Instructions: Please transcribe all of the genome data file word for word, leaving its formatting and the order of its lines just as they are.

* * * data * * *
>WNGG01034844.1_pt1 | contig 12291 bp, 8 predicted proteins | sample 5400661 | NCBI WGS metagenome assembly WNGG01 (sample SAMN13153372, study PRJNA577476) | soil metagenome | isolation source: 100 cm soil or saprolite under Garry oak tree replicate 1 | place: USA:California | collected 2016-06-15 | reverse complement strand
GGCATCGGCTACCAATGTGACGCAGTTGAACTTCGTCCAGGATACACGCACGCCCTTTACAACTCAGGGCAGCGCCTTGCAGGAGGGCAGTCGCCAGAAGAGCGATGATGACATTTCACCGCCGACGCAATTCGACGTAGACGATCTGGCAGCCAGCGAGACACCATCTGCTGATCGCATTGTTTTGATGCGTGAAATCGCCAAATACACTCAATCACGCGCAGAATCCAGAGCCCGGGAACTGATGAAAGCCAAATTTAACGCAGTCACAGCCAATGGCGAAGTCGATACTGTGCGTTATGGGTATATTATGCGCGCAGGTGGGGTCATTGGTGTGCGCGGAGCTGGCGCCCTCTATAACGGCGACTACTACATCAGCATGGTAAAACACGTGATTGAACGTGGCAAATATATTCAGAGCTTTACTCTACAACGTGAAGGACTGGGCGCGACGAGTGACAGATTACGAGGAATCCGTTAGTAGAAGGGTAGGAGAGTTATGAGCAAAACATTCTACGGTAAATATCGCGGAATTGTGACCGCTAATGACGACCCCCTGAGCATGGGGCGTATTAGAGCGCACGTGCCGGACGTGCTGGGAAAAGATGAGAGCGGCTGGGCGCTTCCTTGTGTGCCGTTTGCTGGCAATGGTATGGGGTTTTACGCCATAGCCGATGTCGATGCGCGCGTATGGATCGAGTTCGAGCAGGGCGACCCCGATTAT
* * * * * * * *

>WNGG01034844.1_pt1 | contig 12291 bp, 8 predicted proteins | sample 5400661 | NCBI WGS metagenome assembly WNGG01 (sample SAMN13153372, study PRJNA577476) | soil metagenome | isolation source: 100 cm soil or saprolite under Garry oak tree replicate 1 | place: USA:California | collected 2016-06-15 | reverse complement strand
GGCATCGGCTACCAATGTGACGCAGTTGAACTTCGTCCAGGATACACGCACGCCCTTTACAACTCAGGGCAGCGCCTTGCAGGAGGGCAGTCGCCAGAAGAGCGATGATGACATTTCACCGCCGACGCAATTCGACGTAGACGATCTGGCAGCCAGCGAGACACCATCTGCTGATCGCATTGTTTTGATGCGTGAAATCGCCAAATACACTCAATCACGCGCAGAATCCAGAGCCCGGGAACTGATGAAAGCCAAATTTAACGCAGTCACAGCCAATGGCGAAGTCGATACTGTGCGTTATGGGTATATTATGCGCGCAGGTGGGGTCATTGGTGTGCGCGGAGCTGGCGCCCTCTATAACGGCGACTACTACATCAGCATGGTAAAACACGTGATTGAACGTGGCAAATATATTCAGAGCTTTACTCTACAACGTGAAGGACTGGGCGCGACGAGTGACAGATTACGAGGAATCCGTTAGTAGAAGGGTAGGAGAGTTATGAGCAAAACATTCTACGGTAAATATCGCGGAATTGTGACCGCTAATGACGACCCCCTGAGCATGGGGCGTATTAGAGCGCACGTGCCGGACGTGCTGGGAAAAGATGAGAGCGGCTGGGCGCTTCCTTGTGTGCCGTTTGCTGGCAATGGTATGGGGTTTTACGCCATAGCCGATGTCGATGCGCGCGTATGGATCGAGTTCGAGCAGGGCGACCCCGATTAT